Over the last few years, when we have asked console publishers about their interest in VR, the answer was, with the exception of Ubisoft, ‘we will wait and see’.
Now big firms like EA and Take-Two are gradually coming on-board. The former is developing VR content for Star Wars Battlefront, while the latter has resurrected casual IP, Carnival Games.
It’s fantastic,” Rubin says.
It’s good for VR and it’s good for consumers. I understand the challenge publishers are facing. They had the same thing with mobile. They looked at it and saw that it had no install base and they didn’t think it was worth it. They’re more than happy to let smaller developers break open the market and they come later with their brands and their huge development teams. That’s totally fine.
What they have learned is if they wait too long like they did on mobile, then the young and small teams – and this is great for indies – get so much knowledge about this new market that publishers have to catch-up and end up acquiring developers. This time, they can’t get in too early for the financial reasons, but at the same time they are aware of the fact that this is imminent. VR is coming and they can’t get too far behind where they end up in a situation like they were with mobile, where they have to struggle and spend to catch up.”
"A lot of people will have their introduction to VR
through PlayStation VR and that’s great."
Jason Rubin, Oculus
When Oculus launched Rift earlier this year, it was lacking the accompanying Touch controllers. These track the user’s hands and allows them to interact with objects in the game. Rift’s main PC rival – HTC Vive – did launch with its own version of these controllers. However, Rubin insists that the lack of Touch hasn’t been an issue for the hardware specialist.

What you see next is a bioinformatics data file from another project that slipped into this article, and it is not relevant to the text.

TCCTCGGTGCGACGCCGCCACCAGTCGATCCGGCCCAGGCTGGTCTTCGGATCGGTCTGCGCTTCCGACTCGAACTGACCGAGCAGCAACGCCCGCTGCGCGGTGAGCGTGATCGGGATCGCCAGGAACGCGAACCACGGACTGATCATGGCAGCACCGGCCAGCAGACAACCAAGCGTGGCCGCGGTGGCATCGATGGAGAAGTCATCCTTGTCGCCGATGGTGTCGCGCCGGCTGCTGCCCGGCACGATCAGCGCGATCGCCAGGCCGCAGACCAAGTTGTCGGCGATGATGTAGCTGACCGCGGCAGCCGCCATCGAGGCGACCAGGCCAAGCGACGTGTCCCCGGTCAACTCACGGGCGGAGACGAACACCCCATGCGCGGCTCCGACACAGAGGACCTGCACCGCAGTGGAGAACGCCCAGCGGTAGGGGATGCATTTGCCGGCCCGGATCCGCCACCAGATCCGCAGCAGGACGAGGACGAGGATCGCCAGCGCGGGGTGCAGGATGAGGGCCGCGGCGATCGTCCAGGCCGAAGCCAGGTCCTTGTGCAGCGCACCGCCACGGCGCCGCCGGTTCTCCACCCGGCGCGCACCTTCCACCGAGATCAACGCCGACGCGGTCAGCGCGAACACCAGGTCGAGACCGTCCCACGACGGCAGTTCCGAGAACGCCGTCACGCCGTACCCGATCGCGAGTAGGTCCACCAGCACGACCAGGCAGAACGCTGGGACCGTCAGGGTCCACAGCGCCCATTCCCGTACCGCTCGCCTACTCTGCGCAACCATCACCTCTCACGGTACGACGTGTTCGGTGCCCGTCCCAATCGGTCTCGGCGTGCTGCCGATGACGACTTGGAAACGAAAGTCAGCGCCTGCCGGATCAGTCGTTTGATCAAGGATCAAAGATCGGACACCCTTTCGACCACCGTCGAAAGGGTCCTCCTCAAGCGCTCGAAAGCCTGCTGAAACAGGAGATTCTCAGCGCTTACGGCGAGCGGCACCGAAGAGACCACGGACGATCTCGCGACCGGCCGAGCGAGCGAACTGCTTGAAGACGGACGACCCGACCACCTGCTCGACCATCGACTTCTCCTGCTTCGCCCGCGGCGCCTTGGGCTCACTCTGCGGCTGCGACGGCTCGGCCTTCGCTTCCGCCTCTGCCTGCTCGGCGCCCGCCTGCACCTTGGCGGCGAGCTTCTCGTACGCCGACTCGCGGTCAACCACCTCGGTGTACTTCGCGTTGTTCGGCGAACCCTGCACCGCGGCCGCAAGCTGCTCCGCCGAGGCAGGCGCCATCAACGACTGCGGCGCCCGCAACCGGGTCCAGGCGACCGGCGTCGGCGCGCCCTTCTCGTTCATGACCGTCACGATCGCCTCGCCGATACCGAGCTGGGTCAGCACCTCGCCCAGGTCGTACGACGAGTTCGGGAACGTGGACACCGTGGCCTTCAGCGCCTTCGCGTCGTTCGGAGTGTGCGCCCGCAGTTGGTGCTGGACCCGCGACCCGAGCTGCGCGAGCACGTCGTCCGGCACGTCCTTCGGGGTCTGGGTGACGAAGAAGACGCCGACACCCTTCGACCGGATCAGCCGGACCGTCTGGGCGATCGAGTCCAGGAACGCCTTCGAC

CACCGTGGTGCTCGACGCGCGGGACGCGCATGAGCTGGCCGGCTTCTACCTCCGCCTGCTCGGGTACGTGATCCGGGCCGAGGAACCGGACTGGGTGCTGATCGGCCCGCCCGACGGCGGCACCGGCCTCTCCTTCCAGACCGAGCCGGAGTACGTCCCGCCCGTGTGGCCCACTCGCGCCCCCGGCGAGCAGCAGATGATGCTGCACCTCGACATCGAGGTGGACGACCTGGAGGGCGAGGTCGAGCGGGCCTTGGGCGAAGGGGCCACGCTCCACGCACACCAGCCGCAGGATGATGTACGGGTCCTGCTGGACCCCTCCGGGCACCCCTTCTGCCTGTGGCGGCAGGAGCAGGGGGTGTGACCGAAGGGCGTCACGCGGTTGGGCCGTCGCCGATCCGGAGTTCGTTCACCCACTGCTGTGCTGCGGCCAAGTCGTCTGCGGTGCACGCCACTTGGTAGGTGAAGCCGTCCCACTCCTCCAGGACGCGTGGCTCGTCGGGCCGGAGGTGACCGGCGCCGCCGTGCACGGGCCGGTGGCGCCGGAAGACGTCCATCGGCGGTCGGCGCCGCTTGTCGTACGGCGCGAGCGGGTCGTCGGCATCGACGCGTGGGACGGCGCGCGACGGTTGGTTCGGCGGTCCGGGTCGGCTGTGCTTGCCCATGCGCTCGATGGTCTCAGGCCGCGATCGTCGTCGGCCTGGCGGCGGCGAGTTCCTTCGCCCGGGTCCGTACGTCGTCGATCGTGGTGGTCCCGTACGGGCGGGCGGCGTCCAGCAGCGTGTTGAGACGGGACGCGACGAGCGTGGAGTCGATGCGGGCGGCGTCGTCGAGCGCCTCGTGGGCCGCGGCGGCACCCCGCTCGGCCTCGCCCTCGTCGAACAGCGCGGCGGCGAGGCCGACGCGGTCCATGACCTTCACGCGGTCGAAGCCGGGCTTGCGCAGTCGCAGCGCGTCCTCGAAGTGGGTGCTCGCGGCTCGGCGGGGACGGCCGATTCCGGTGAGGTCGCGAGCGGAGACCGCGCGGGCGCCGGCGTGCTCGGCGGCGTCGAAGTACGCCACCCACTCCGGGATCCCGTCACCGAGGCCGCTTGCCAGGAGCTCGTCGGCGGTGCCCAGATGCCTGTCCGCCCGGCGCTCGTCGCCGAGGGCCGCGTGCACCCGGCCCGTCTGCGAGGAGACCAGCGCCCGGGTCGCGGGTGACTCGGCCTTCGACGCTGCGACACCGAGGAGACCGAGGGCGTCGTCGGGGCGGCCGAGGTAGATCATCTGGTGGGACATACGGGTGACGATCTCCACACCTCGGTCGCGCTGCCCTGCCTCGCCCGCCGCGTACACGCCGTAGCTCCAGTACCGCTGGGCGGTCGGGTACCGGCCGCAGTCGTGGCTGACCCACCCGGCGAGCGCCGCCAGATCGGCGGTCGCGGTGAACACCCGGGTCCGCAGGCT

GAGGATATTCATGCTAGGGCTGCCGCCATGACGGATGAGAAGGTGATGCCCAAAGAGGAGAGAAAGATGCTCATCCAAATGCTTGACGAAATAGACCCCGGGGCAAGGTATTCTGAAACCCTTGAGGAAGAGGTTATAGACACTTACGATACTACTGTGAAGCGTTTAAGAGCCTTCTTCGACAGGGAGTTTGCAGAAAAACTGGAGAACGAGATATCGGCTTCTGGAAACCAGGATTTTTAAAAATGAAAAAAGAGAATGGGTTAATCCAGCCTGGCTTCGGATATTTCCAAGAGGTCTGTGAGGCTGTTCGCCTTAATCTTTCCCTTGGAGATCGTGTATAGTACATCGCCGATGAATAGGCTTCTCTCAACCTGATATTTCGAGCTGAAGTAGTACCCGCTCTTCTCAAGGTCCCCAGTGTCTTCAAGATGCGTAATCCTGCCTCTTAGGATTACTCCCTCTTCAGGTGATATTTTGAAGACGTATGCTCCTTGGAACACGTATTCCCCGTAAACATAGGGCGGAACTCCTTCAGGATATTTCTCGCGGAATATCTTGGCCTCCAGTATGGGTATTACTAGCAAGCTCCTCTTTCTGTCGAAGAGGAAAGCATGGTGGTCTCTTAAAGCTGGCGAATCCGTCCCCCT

In the long run we will look at this six months where we didn’t have Touch controllers as irrelevant,” he says.
Nobody goes back to the ‘70s or ‘80s and looks at the Apple II or the Commodore 64 and points out what they were lacking.
More importantly, we don’t launch hardware without software. That is our mantra. You need software so that people feel like they have got value-for-money from their hardware, because they have a decent number of things to do. We felt that when we launched the Rift, that we had a great line-up for gamepad because developers were experienced with that. We did not feel that we had the software ready for Touch, because developers hadn’t had enough time with the handtracking controllers so we needed to give them a bit longer.
The benefit of giving them more time was not only that we’d have an amazing line-up of titles, but additionally, it gave the hardware people longer to develop the initial, useable thing, before turning it into the final in-the-box consumer model. Just at E3, we put out a totally new revision of Touch that had subtle differences, including much better tracking, because they had the time to keep iterating. When we come out, I am convinced we will have a much better line-up and that we will have a better piece of kit because we had the extra time to refine it. As we look back, the question is should we have raced that extra six months or whatever to get it out unprepared, without the software and gi